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Second generation Insight Hybrid

Third generation Toyota Prius
Honda readies its Prius-fighter

Honda has dabbled in hybrids before with the first generation Insight, the Accord Hybrid, and most recently with the second generation Civic Hybrid. However, neither model has been a runaway sales success like the overachieving Prius from Toyota -- both the original Insight and Accord Hybrid were eventually discontinued.

Now that the Detroit Auto Show is roughly a month away, Honda has officially pulled the wraps off its new Insight Hybrid which will go toe-to-toe with Toyota's wildly popular Prius. As we stated in our original article on the Insight Concept, the production model is little changed stylistically. The production Insight is wearing a smaller, less ornate wheel/tire package and the LED lighting from the concept appears to be gone.

According to Honda, the Insight will use a 1.3-liter gasoline engine and the Integrated Motor Assist (IMA) hybrid system. Honda also says that the Insight will feature fuel economy identical to the current Civic Hybrid which is rated at 40 MPG city and 45 MPG highway. The identical fuel economy numbers may be disappointing to some, but remember that the Insight is expected to retail for less than $19,000 while the Civic Hybrid starts at a loftier $23,550.

Honda expects to sell 200,000 Insights globally each year.

When the Insight finally does arrive in showrooms next spring, it will do battle with the third generation Toyota Prius. Photos of the Prius leaked to the internet in mid-October. Toyota later confirmed that the leaked pictures were indeed of the new Prius.



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By Solandri on 12/4/2008 6:17:01 AM , Rating: 2
Gasoline engines typical for something the size of a car operate most efficiently at around 3500 rpm. That's been the big conundrum with car engines all this time. People wanted power for accelerating and passing, but that meant the engine was tremendously overpowered during cruise (which only requires about 25-30 hp). So you have cars with ICEs which are most efficient at 3500 rpm, but which are most often run at around 2000 rpm.

Hybrids solve that problem. You can put in a relative small ICE, just enough to power the car at cruise speed at 3500 rpm. The acceleration people want is provided by the electric motor. As a result, on most hybrids, the ICE is either off, or running at 3500 rpm. Nearly all the variation in power is supplied by the batteries and electric motor. The ICE is always running at its most efficient RPM when it is on.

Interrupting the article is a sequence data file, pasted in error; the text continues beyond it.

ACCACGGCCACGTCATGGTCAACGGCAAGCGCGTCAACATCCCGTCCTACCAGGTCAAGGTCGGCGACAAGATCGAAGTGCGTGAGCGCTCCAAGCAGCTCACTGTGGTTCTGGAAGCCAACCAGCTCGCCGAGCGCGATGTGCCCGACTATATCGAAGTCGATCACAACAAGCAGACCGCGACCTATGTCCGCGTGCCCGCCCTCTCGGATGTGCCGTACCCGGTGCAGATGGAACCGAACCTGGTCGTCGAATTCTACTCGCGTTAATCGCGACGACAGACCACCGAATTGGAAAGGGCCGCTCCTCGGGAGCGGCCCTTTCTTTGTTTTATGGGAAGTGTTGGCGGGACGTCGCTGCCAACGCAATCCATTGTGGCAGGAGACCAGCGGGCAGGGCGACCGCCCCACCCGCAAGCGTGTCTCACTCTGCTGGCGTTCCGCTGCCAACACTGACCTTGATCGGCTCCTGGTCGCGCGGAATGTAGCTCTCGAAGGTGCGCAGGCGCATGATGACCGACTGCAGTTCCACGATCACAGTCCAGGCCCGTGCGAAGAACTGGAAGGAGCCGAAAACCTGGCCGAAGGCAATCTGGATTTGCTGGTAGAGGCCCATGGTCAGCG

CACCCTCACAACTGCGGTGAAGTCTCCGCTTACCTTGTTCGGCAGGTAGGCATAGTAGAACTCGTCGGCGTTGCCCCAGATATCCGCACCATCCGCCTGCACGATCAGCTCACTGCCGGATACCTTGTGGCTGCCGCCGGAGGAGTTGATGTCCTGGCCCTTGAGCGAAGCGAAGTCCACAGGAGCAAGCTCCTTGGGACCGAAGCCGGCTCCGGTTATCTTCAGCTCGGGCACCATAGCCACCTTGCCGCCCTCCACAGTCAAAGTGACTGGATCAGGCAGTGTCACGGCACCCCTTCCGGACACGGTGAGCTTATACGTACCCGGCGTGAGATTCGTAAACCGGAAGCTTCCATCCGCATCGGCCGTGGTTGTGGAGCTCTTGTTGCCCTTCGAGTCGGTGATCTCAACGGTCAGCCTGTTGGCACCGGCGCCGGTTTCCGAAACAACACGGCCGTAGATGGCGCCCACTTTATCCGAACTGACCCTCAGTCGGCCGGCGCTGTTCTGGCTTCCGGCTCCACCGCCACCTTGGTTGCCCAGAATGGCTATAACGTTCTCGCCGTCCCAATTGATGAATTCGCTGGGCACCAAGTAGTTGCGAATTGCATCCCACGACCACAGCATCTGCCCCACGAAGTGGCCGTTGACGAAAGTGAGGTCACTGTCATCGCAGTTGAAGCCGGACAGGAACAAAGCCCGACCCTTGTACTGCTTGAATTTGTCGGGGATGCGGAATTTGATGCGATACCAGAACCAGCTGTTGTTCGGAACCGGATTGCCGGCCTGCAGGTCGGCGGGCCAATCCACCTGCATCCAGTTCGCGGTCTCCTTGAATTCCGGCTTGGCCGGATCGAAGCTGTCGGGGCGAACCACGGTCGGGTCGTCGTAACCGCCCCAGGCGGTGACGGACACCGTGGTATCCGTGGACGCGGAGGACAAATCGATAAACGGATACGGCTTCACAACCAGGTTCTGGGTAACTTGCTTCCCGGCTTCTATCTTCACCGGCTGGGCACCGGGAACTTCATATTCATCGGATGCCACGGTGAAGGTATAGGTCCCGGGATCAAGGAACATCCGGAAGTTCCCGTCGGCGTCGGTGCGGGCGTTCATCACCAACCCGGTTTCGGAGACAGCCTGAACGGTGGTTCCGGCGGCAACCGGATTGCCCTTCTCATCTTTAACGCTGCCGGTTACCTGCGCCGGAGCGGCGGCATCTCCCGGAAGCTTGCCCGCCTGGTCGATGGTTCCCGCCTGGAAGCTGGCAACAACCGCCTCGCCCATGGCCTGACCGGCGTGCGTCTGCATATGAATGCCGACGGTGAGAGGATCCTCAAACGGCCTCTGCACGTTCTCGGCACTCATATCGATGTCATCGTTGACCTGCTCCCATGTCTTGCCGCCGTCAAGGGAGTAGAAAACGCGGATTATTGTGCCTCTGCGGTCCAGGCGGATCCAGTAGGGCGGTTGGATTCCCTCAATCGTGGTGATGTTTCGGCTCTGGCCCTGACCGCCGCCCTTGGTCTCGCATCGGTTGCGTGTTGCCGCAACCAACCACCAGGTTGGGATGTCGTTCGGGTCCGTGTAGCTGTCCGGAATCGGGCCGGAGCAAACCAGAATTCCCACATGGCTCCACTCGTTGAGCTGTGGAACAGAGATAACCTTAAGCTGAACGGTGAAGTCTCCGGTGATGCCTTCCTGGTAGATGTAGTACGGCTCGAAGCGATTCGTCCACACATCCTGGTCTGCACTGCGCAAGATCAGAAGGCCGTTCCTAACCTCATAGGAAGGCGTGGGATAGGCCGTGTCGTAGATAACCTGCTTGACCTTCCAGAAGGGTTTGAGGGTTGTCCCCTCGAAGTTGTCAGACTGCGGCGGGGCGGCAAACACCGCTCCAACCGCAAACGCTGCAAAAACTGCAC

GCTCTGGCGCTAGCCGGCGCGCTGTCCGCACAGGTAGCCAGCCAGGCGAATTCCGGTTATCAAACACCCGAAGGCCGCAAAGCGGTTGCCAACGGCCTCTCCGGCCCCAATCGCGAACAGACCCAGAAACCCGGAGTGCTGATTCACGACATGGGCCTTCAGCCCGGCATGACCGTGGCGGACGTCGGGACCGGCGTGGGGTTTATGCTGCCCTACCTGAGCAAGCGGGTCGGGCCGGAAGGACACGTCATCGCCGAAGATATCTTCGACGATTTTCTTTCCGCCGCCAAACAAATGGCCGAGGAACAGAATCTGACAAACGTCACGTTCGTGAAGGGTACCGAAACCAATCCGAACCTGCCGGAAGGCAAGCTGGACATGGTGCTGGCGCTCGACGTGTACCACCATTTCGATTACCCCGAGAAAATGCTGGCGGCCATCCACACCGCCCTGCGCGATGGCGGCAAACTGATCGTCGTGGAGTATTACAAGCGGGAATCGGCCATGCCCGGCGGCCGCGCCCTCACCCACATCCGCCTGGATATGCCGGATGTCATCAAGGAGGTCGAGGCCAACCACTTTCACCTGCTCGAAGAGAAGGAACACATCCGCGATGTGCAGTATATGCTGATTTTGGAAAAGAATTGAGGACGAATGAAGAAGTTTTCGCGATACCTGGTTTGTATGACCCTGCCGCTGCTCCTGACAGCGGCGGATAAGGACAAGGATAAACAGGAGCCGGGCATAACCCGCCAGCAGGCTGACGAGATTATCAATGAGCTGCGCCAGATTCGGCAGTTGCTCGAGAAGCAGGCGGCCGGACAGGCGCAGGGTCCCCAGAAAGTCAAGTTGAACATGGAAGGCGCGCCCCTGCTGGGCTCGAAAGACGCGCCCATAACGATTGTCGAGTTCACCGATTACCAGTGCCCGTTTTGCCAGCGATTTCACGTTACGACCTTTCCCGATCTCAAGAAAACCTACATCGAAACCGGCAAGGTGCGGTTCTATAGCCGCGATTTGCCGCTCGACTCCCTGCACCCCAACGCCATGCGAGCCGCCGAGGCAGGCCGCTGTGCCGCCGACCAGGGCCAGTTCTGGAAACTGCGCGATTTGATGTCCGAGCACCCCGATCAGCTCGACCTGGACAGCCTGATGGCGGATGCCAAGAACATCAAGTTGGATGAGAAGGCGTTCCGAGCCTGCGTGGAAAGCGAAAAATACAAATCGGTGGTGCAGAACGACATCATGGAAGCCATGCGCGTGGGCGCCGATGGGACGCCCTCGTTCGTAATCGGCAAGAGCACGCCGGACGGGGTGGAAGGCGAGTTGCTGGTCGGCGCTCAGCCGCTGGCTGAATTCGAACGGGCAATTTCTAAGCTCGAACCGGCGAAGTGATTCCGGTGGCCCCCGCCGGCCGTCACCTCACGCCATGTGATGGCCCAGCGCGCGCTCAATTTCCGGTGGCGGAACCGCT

As for aerodynamics, yes it's true that it doesn't matter as much in city driving. However, the way cars are sold, there are typically two big fuel efficiency numbers plastered on their window. One is estimated city mileage, the other is the highway mileage. A car being touted as fuel efficient needs to have a high highway mileage or it won't sell. It's necessary for marketability.

The U.S. also lists fuel efficiency backwards - in miles per gallon - creating an illusionary exaggerating effect at higher mpg. Say you drive 60 miles a day. In a 15 mpg SUV, you're burning 4 gal/day. If you switch to a 30 mpg sedan you're burning 2 gal/day - a net savings of 2 gal/day. If you switch from the 30 mpg sedan to the 60 mpg hybrid, you're burning 1 gal/day - a net savings of just 1 gal/day. So going from 30 -> 60 mpg actually represents half the fuel savings of going from 15 -> 30 mpg. But because the U.S. lists fuel economy in mpg, people think 15 -> 30 is "only" a 15 mpg improvement, while 30 -> 60 is a "wow! 30 mpg!" improvement. Because mpg is inverted, an X mpg improvement at 15 mpg is not equal to an X mpg improvement at 30 mpg.

So this also adds marketing pressure to raise the high end of mileage: An engine change that saves 10% in fuel at 25 mpg will "only" add 2.5 mpg (to 27.5 mpg). But the exact same change on a 50 mpg vehicle will add 5 mpg, even though it's actually saving you less fuel per trip.

Most other countries list mileage the other way to avoid this deceptiveness - in liters per 100 km. If your car uses 10 liters per 100km, a 10% more efficient engine would drop it to 9 - a 1 liter savings. The hybrid that uses 5 liters per 100 km drops to 4.5 with the same engine improvement - a 0.5 liter savings. So measured in liters per 100 km, it's obvious that the hybrid benefits less (in terms of $ saved on fuel) from the same improvement in fuel efficiency.


By Headfoot on 12/5/2008 9:28:08 PM , Rating: 2
Well liters per day wouldn't help American consumers very much would it? :)


By Headfoot on 12/5/2008 9:28:30 PM , Rating: 2
per 100km*


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